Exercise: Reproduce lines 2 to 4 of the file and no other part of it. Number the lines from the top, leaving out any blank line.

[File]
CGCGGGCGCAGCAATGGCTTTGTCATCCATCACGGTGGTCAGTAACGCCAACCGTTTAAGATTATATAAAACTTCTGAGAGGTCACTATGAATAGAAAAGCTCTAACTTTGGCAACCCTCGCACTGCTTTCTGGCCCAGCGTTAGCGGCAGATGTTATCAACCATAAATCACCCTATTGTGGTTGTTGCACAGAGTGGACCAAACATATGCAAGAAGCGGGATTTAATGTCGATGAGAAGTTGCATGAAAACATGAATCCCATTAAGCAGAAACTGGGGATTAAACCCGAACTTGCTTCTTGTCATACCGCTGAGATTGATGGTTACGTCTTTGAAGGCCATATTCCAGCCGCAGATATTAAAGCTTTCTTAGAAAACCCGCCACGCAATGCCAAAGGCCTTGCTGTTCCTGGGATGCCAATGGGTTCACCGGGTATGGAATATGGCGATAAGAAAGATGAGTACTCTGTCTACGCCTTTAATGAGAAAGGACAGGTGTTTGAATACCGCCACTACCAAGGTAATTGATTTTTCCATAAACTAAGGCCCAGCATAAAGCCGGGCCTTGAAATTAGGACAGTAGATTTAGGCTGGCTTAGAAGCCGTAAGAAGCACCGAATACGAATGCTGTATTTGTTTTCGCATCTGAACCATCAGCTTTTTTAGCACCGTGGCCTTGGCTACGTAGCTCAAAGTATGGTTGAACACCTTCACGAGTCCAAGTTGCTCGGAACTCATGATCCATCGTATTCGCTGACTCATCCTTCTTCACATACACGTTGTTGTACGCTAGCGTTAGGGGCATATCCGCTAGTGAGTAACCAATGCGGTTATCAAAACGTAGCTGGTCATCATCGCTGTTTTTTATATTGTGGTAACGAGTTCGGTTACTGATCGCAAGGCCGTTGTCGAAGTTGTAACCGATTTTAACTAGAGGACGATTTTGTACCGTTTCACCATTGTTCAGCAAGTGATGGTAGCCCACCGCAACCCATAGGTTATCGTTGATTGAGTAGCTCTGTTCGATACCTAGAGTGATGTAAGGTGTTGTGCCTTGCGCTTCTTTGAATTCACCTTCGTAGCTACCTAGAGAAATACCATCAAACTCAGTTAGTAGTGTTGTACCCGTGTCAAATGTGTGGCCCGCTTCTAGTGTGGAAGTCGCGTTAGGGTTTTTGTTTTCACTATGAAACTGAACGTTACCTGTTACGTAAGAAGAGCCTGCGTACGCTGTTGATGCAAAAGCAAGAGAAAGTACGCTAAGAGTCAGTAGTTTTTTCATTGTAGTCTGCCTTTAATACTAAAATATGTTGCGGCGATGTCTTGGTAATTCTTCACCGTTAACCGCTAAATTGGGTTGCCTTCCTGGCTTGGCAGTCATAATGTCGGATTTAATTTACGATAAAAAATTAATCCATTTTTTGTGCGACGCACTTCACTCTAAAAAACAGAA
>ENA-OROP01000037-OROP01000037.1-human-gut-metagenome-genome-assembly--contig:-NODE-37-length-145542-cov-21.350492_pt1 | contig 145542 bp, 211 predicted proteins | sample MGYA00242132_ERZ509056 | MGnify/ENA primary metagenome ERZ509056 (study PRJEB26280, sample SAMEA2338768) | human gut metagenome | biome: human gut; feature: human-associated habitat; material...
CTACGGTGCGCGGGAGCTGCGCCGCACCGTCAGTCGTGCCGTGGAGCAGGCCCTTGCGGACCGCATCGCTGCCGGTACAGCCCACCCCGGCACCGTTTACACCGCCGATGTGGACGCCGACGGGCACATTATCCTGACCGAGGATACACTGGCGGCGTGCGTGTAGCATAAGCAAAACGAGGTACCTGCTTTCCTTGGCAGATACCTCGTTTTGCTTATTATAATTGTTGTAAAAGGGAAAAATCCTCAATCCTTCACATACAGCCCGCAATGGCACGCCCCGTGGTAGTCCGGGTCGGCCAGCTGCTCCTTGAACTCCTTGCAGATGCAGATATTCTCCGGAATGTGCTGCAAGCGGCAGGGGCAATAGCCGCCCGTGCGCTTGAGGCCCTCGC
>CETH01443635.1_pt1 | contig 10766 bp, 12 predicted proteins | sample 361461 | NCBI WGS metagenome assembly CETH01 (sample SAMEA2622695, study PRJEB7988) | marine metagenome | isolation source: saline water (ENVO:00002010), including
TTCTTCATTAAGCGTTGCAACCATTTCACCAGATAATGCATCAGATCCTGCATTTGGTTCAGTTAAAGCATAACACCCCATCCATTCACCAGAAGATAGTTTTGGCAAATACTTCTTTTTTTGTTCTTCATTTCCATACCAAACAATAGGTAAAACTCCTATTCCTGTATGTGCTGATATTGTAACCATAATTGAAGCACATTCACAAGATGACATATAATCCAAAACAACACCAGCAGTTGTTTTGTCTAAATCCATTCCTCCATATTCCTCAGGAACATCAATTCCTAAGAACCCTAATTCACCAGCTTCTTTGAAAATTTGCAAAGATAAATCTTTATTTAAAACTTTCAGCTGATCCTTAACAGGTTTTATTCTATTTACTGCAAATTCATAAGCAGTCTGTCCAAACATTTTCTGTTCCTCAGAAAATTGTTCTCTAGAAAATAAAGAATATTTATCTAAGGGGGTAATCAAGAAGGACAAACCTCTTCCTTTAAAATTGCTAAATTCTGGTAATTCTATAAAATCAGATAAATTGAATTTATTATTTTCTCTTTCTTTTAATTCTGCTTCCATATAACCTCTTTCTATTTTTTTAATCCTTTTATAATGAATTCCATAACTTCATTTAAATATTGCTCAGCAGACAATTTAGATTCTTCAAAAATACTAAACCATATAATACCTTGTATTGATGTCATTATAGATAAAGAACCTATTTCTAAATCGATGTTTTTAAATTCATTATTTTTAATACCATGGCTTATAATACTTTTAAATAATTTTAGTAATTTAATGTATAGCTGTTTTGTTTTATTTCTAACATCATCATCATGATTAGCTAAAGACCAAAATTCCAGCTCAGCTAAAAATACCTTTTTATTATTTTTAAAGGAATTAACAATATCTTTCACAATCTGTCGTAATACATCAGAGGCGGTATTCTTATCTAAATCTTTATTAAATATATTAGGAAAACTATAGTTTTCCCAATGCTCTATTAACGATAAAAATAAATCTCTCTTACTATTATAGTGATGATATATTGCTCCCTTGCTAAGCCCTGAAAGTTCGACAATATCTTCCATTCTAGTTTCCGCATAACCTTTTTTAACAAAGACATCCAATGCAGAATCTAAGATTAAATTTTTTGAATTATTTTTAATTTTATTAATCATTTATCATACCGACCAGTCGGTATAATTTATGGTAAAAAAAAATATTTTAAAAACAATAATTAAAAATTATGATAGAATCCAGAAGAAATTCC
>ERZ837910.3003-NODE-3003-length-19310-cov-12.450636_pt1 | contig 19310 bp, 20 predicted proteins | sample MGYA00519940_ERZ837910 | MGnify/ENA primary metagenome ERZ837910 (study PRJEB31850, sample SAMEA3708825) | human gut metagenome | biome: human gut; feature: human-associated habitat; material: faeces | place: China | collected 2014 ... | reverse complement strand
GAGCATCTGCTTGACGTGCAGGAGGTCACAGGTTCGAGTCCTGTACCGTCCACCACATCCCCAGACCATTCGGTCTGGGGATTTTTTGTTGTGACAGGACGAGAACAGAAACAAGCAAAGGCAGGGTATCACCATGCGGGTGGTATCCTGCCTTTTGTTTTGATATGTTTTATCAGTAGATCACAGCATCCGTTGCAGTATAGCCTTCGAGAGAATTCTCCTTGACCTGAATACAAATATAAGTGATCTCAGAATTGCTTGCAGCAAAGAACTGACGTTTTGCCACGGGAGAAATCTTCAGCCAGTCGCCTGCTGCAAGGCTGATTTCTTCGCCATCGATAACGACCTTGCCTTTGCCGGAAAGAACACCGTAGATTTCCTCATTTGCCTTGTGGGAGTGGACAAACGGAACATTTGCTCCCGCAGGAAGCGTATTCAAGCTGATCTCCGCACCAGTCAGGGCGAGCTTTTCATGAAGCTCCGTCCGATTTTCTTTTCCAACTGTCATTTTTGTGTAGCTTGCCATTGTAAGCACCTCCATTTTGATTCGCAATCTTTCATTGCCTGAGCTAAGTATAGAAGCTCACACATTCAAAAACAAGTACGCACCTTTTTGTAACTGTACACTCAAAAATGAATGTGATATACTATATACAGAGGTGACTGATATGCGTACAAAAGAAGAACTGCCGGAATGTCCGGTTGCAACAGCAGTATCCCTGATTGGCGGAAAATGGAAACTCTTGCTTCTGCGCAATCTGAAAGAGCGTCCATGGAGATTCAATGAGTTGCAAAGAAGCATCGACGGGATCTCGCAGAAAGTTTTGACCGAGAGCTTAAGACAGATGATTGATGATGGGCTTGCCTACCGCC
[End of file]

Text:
>ENA-OROP01000037-OROP01000037.1-human-gut-metagenome-genome-assembly--contig:-NODE-37-length-145542-cov-21.350492_pt1 | contig 145542 bp, 211 predicted proteins | sample MGYA00242132_ERZ509056 | MGnify/ENA primary metagenome ERZ509056 (study PRJEB26280, sample SAMEA2338768) | human gut metagenome | biome: human gut; feature: human-associated habitat; material...
CTACGGTGCGCGGGAGCTGCGCCGCACCGTCAGTCGTGCCGTGGAGCAGGCCCTTGCGGACCGCATCGCTGCCGGTACAGCCCACCCCGGCACCGTTTACACCGCCGATGTGGACGCCGACGGGCACATTATCCTGACCGAGGATACACTGGCGGCGTGCGTGTAGCATAAGCAAAACGAGGTACCTGCTTTCCTTGGCAGATACCTCGTTTTGCTTATTATAATTGTTGTAAAAGGGAAAAATCCTCAATCCTTCACATACAGCCCGCAATGGCACGCCCCGTGGTAGTCCGGGTCGGCCAGCTGCTCCTTGAACTCCTTGCAGATGCAGATATTCTCCGGAATGTGCTGCAAGCGGCAGGGGCAATAGCCGCCCGTGCGCTTGAGGCCCTCGC
>CETH01443635.1_pt1 | contig 10766 bp, 12 predicted proteins | sample 361461 | NCBI WGS metagenome assembly CETH01 (sample SAMEA2622695, study PRJEB7988) | marine metagenome | isolation source: saline water (ENVO:00002010), including